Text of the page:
On the brink of feasting and cleansing
Every year when December rolls around, I know that the eating spree will commence. And as much as we (yes, we, since I imagine many can relate) try to avoid it, the food, the wine, the sweets, they are all there, and very impossible to resist. I suppose it is ingrained in our nature to do so. As the winter sets in, we should have completed our hunting and gathering, storing an extra layer for the desolate awaiting months. Perhaps it is just an attempt to rationalize holiday feasting, but I would prefer to think of myself as getting in touch with my Paleolithic ancestors than simply succumbing to saccharine indulgence.
Nevertheless, I was pleased to recently be invited by Mizuki and Miki for a Japanese dinner of ‘hot pot’ or Kimuchi Nabe. To be honest, I had expectations of a rather light meal. I mean, soup. The word smacks more of detox January than it does the excesses of the holidays. In principle, this is true. But at the end of the meal, I would have sworn I had just eaten an entire goose, red cabbage and potatoes. With gravy. And butter.
The savory and satisfying meal felt cleansing and refreshing, though, and perfect for a snowy December evening. The kimchi’s heat, added at the very end of the process, provided the kick and demonstrated the Japanese love of crossing of culinary cultures. Though most of us associate it with Korean food, the Japanese are equally wild about kimchi. I think its sourness perfectly compliments the umami of the hot pot’s other ingredients.
Nabe is a communal dish if there ever was one. Crucial to the enjoyment of the meal itself is in fact preparing it together with a group. Ideally, it would be cooked on a portable stove in the middle of the dining table, so that everyone can get in on the action. After each individual piece is carefully added with chopsticks to the broth, like ingredients are deliberately kept together in the pot. Why? According to Miki and Mizuki, simply because it looks nicer that way. Extreme? It may be, but then again, all the more reason to have the entire dinner party crowded around the pot at the table during the process. Once the nabe is finished cooking, it is divided bit by bit between the diners until it’s gone and there is only some broth left at the bottom of the pot. It’s a flexible meal; if the consensus of the group is “still hungry”, just set the pot and its concentrated broth back on the stove and add more ingredients. In our case, we added a package of udon noodles to the second batch. If there’s still some soup left at the very end, rice will do the job of soaking it up and certainly filling you up.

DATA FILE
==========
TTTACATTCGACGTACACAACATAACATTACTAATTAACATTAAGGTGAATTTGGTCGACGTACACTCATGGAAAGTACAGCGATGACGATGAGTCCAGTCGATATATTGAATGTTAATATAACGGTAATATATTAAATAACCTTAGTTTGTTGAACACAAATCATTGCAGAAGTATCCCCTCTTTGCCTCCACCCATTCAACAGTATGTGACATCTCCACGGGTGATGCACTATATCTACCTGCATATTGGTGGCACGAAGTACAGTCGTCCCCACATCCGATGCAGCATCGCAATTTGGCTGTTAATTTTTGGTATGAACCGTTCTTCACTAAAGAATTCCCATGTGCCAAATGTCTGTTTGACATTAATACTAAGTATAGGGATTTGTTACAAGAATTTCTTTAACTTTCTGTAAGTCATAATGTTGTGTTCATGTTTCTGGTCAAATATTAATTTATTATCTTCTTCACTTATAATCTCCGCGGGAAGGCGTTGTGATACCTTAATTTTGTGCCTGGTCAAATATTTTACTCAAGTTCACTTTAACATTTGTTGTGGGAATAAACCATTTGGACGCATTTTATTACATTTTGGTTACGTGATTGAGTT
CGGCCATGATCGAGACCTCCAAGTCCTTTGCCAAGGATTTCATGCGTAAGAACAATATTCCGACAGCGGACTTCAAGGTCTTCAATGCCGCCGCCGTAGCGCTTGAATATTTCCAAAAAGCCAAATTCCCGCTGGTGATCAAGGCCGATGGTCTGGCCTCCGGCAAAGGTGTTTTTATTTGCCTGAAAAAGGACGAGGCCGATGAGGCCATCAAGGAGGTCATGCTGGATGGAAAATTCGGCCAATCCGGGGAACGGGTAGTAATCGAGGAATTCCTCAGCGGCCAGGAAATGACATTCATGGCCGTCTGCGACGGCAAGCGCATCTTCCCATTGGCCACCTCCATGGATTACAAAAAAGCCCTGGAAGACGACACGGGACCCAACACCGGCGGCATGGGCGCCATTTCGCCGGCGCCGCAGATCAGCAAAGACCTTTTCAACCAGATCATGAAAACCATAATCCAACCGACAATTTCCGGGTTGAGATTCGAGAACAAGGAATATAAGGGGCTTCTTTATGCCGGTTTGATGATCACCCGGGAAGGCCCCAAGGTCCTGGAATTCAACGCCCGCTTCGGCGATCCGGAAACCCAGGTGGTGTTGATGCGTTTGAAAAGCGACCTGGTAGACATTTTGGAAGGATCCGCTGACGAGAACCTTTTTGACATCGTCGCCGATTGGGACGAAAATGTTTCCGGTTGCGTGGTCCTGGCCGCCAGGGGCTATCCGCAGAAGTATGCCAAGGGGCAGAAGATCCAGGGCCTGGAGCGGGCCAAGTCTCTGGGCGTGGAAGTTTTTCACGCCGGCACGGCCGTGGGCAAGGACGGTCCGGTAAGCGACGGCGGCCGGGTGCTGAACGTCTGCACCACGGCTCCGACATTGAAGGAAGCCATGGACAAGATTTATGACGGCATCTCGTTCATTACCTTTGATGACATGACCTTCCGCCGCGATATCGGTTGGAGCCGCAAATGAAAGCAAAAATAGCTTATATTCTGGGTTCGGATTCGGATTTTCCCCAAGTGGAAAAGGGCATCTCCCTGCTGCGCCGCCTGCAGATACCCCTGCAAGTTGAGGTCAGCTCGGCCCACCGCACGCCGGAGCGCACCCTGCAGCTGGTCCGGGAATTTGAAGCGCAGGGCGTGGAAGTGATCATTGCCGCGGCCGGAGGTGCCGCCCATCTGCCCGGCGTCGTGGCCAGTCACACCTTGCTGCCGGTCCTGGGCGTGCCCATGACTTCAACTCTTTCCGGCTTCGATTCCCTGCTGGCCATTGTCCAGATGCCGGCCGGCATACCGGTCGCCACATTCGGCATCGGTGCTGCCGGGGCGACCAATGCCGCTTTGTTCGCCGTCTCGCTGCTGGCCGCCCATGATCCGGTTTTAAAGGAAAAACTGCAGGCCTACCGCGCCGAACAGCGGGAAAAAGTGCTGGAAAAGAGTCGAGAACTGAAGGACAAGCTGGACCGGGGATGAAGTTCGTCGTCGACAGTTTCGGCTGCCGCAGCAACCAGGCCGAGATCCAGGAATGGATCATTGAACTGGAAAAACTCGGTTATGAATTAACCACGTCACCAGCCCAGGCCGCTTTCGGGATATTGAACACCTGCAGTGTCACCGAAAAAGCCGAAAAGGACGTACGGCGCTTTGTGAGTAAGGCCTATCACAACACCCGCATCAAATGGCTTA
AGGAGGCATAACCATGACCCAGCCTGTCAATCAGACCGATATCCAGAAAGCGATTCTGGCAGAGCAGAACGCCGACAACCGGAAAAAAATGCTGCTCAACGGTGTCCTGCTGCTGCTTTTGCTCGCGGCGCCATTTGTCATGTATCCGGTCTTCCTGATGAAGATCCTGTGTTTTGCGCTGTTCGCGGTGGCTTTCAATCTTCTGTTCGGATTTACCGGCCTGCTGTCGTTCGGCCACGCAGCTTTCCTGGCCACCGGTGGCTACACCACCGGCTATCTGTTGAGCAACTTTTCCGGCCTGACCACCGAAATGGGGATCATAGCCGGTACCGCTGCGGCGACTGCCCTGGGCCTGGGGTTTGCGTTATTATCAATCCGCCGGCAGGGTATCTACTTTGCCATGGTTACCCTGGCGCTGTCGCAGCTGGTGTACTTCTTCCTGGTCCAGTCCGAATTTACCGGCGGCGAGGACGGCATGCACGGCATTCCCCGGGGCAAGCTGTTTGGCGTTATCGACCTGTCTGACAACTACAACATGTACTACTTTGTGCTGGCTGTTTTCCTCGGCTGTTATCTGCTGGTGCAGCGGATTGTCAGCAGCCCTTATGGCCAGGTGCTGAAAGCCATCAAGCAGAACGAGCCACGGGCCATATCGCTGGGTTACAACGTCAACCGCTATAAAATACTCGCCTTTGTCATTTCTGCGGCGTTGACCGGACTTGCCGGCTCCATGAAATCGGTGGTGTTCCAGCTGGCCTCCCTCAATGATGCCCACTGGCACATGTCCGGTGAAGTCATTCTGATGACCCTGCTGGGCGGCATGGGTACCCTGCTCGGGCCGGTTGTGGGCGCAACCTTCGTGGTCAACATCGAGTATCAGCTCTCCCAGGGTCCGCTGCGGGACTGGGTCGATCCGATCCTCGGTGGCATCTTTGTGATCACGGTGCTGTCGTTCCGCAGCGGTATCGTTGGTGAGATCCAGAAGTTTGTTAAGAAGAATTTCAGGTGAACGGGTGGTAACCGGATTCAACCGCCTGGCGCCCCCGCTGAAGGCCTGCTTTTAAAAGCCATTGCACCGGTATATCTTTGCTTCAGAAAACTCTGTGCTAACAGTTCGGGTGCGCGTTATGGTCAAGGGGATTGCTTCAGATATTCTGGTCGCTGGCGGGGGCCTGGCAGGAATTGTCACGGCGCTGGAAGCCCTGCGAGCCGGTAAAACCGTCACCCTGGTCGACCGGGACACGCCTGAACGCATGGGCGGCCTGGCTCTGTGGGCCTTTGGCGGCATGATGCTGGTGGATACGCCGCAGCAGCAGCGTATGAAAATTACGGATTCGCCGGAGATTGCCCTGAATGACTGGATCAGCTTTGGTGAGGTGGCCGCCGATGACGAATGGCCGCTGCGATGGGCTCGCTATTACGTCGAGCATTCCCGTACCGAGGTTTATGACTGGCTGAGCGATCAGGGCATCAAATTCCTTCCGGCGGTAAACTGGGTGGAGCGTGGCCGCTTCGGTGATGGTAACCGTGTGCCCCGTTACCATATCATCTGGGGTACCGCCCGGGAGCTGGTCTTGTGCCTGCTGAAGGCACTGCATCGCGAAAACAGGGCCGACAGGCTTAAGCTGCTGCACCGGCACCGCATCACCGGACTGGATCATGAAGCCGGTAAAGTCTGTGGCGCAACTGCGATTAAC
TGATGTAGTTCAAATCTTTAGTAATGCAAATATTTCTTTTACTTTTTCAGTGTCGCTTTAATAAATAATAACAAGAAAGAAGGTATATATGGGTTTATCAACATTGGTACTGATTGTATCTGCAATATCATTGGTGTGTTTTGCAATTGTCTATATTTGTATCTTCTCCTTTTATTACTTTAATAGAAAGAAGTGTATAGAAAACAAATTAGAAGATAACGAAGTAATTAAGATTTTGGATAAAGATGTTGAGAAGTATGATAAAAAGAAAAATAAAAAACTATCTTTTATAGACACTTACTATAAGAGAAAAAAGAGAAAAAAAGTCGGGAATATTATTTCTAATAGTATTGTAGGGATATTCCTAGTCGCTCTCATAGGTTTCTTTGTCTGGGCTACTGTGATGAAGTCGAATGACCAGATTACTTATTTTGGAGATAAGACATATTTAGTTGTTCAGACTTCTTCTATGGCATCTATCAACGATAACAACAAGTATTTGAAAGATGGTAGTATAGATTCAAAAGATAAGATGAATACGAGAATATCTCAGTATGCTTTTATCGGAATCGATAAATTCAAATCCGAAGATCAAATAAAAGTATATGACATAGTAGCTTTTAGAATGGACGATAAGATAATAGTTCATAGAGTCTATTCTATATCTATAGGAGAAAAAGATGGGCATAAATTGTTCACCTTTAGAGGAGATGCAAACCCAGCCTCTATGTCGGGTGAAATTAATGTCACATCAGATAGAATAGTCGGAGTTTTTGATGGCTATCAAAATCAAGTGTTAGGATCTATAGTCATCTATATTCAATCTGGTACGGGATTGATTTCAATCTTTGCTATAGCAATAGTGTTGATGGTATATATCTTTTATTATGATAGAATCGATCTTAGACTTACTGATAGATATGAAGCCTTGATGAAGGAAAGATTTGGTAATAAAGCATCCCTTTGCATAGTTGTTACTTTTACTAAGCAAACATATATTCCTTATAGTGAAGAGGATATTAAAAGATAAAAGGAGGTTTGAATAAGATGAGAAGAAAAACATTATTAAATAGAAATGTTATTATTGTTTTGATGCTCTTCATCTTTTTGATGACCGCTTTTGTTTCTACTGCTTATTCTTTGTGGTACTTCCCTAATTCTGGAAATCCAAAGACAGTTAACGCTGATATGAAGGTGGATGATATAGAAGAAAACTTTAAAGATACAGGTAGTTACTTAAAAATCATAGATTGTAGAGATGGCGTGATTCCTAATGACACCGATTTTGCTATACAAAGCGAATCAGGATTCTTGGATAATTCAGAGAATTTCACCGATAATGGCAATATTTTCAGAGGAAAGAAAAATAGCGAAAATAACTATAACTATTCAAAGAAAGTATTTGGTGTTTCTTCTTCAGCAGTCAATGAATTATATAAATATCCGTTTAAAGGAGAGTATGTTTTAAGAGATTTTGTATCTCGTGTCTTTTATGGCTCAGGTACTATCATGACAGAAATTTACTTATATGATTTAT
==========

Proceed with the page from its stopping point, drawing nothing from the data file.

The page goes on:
Recipe: Kimuchi Nabe / Japanese Hot Pot
Sprinkling of dashi (soup stock granules)
Boiling water in a large soup pot
2 packages (200 grams) shitake mushrooms
1 package (100 grams) enoki mushrooms
medium head of Chinese cabbage, chopped
2 leeks, sliced diagonally (see photo)
1 package of tofu, cut into squares
prawns or shrimp
Japanese rice (vermicelli) noodles
2-3 tablespoons miso paste (or to taste)
soy sauce to taste
1 package kimchee
Japanese rice, enough for five people
1. Bring pot of water with sprinkling of dashi flakes and a spoonful of miso paste to a boil. Dashi derives its taste from bonito or dried fish, which creates a stock chock-full of umami, that elusive salty / sweet / savory flavor.
2. Steam the shitake mushrooms in a pot with water and a paper towel over the top to absorb the foam.
3. Meanwhile, chop cabbage, leeks and tofu. Soak the rice noodles in water according to the instructions on the package.
4. Once the shitake mushrooms are cooked, add to the broth one at a time with chopsticks. Then add the chopped leeks, cabbage, bean sprouts and enoki mushrooms, keeping each type in its own section in the pot.
5. Cook at a low boil for a few minutes and add the shrimp, tofu and some of the kimchi.
6. Continue to cook at the same temperature for a few more minutes and then add the rice noodles. Sample for taste. At this point, you will probably want to add some soy sauce and a couple more spoons of miso paste. Cook a bit further.
7. If desired, just before serving, add the remainder of the kimchi. Place the hot pot in the center of the table and serve into small bowls.
8. When there is only broth left at the bottom of the pot, put it back over heat and add more ingredients, as above. Udon noodles are a good solution here.